The key value proposition is to displace a variety of separate mechanisms with a single "dial" that can be set to any level of availability from baseline to fault tolerance, all using a common mechanism and permitting the settings to be changed rapidly as needed. Expensive high-reliability hardware, with fail-over cluster software and perhaps even fault-tolerant hardware could be dispensed with, but still meet availability needs. This is key to cutting costs, lowering complexity, as well as increasing agility as needs shift.

My two cents: Now this is a BSM play if there ever was one!

Mobile Applications. By year-end 2010, 1.2 billion people will carry handsets capable of rich, mobile commerce providing a rich environment for the convergence of mobility and the Web. There are already many thousands of applications for platforms such as the Apple iPhone, in spite of the limited market and need for unique coding. It may take a newer version that is designed to flexibly operate on both full PC and miniature systems, but if the operating system interface and processor architecture were identical, that enabling factor would create a huge turn upwards in mobile application availability.

My two cents: Anytime, anywhere, on any device.  Didn't I write about that a few seconds ago? And don't we need our CMDB to track all these diverse devices and apps?

As you can see, I've attached Business Service Management (BSM) as an enabling IT strategy for just about all ten of Gartner's Strategic Technologies for 2010. And of course if it's a service provided by IT or even an external service provider, we're still going to need a Service Catalog for 2010. More on that in a later post.

Israel, where do agile practices fit into this? Just about everywhere as well?

What Matters is the End Goal

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Its strange how history repeats itself, fashions go in cycles, and every generation comes to them for the first time thinking these things are new, innovative and revolutionary. I guess it's because we're still human and we still need to learn the same lessons over and over again. We want to listen to advice, but can't, we want to learn from the past, but don't, we all want something that's called "common" but is far from it - sense!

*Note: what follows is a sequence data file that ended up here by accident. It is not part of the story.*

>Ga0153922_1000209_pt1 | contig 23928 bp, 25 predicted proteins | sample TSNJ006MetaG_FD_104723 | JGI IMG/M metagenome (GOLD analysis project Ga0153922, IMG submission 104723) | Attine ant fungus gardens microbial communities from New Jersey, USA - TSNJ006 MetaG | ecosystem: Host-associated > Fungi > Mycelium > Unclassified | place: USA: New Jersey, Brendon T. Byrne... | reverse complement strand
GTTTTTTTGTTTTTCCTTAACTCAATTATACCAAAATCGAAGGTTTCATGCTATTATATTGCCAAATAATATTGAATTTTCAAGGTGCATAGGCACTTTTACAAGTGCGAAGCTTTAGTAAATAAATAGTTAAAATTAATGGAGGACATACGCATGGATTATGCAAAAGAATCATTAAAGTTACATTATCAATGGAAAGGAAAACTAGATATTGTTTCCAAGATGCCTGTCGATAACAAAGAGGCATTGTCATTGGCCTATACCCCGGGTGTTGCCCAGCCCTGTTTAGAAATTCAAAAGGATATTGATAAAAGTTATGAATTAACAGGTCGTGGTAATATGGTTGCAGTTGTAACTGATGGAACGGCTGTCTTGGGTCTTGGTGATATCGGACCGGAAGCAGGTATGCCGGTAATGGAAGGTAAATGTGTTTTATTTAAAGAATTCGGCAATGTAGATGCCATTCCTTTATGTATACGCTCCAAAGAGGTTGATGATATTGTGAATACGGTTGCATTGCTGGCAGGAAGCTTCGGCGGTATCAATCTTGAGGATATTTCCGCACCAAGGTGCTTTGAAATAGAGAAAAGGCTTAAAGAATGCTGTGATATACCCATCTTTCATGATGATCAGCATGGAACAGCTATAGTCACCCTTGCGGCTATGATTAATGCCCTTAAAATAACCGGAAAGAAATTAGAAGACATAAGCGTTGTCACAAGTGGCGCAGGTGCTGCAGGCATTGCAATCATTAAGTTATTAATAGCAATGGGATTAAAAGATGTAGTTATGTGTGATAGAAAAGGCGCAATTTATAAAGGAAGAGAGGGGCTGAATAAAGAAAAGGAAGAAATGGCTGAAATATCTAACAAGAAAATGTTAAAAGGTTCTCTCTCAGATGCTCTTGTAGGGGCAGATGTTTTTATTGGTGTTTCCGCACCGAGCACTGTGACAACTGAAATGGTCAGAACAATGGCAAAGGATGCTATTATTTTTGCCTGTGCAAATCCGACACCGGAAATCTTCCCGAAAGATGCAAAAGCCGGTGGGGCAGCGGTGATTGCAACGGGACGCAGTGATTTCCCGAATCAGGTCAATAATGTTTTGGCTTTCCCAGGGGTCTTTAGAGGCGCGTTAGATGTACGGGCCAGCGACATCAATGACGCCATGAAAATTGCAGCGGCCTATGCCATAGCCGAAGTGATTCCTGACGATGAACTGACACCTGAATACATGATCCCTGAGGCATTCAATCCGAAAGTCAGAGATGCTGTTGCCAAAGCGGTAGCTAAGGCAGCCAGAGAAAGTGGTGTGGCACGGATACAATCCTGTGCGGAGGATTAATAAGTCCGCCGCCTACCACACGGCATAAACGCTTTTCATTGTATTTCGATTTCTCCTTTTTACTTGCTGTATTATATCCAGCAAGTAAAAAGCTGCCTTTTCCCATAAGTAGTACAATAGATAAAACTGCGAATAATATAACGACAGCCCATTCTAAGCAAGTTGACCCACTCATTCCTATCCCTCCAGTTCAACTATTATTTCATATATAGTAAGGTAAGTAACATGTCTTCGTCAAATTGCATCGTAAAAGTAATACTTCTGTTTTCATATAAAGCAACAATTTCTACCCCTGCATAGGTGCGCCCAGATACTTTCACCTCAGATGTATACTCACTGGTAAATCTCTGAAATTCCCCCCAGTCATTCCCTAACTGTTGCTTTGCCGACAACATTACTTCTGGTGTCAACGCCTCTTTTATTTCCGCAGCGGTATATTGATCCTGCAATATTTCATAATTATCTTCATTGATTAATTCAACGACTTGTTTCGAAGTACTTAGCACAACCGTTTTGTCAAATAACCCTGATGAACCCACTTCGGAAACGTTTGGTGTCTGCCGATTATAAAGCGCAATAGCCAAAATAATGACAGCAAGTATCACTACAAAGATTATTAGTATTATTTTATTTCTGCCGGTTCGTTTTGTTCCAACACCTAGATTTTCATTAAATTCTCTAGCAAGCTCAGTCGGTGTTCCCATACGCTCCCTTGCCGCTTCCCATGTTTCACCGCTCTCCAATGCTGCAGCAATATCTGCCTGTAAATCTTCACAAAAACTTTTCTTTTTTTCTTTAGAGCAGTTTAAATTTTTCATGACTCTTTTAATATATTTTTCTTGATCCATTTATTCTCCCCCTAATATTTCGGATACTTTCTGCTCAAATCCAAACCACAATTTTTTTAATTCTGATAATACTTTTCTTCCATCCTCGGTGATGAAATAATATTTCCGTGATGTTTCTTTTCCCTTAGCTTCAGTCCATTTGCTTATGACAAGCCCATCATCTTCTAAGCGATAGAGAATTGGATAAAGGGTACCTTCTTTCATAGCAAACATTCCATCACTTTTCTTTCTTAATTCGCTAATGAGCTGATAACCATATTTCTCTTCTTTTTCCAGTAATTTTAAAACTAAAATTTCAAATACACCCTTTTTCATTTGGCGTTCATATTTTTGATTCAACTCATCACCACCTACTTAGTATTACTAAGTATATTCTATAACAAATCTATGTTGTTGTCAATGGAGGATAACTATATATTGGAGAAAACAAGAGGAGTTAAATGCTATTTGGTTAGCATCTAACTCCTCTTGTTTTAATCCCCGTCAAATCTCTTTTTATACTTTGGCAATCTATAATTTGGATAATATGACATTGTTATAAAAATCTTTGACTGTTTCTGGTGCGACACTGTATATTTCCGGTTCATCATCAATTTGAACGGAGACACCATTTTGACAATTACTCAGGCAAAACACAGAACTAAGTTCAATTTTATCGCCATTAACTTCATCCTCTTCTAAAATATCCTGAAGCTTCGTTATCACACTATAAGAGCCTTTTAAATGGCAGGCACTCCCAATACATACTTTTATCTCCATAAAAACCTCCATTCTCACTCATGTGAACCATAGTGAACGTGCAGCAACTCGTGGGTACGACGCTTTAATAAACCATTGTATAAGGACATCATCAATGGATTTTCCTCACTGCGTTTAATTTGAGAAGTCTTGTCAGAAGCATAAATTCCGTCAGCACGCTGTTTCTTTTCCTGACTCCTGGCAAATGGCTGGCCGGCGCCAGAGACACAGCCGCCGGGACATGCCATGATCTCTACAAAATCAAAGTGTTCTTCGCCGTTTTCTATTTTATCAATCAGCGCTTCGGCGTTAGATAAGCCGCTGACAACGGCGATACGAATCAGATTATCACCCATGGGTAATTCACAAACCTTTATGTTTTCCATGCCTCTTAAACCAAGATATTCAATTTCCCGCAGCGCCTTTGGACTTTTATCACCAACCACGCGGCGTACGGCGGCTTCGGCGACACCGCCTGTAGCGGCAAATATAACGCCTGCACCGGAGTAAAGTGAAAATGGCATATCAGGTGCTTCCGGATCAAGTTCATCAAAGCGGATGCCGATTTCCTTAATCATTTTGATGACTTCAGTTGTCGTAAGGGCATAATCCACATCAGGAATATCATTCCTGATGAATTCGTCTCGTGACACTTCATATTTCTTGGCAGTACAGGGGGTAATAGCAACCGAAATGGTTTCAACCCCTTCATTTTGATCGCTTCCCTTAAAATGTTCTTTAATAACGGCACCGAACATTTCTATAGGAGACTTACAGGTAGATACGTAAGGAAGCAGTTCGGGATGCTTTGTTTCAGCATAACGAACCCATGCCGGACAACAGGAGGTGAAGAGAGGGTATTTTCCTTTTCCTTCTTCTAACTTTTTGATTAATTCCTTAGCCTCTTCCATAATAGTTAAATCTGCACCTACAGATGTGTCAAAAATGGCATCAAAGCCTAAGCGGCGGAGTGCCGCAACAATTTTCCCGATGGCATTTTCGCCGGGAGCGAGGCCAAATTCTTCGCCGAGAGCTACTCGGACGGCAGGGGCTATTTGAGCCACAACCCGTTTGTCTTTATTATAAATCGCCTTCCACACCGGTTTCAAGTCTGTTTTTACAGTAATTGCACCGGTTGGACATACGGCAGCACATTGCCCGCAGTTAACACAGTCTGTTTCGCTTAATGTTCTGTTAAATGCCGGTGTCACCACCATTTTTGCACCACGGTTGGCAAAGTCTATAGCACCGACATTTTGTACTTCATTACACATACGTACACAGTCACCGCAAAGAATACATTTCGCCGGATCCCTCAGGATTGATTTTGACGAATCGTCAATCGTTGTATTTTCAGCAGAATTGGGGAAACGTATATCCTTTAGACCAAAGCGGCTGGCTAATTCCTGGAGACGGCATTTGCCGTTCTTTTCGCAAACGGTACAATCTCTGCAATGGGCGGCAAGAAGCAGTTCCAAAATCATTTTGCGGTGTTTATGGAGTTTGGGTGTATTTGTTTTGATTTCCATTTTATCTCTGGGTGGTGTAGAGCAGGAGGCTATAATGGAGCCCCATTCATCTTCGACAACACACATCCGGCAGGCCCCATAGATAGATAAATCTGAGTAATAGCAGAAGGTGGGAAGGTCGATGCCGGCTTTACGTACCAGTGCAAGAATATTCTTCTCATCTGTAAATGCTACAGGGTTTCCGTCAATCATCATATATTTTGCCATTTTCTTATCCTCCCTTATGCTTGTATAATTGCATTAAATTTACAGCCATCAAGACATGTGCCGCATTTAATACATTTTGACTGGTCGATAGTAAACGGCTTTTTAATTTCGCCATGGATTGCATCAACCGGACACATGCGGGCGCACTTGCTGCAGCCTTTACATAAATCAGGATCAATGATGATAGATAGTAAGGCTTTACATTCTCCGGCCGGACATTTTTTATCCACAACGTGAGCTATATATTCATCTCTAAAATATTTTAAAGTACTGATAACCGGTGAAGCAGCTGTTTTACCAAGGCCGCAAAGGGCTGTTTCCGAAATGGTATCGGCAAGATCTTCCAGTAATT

May years ago now the company I worked for at the time brought a new concept to the marketplace. The analysts jumped onto it and made it their own and the market hype was all over it, it was the direction all business had to get to. Eight or more years on and we're still moving in that direction, the buzz died down, but the capabilities slowed and the term used changed from IRM to BSM.  However BSM was actually only a subset of what IRM aimed to achieve. With the complexities we find ourselves in today, with Virtualisation and Cloud computing the issues are still the same only in some cases magnified and the responsibility of ownership is moving. More and more the Business is, and will continue to, relinquishing ownership of the delivery of services to the employee (who make up the business) and allow suppliers to take over. It's something that has happened for centuries now. We moved from self-sufficiency to being reliant on others. Once, we all had wells in the garden to provide water for the household, now it's all provided through piped services. Once, we had to make our own small generators for the electrification of the Home, Farm or estate, now it's all provided through piped services. The list goes on, and so it is and will continue to be within the IT environment. Hence the need for Service Management to ensure we all have the disciplines, controls, standards and processes in place, controlled and managed to ensure delivery as required by the customers, whomever they may be.  Why did we move this way? Well for various reasons, economies of scale, cost savings, and to allow us to focus on our core competency without being dragged down by day to day necessities of life.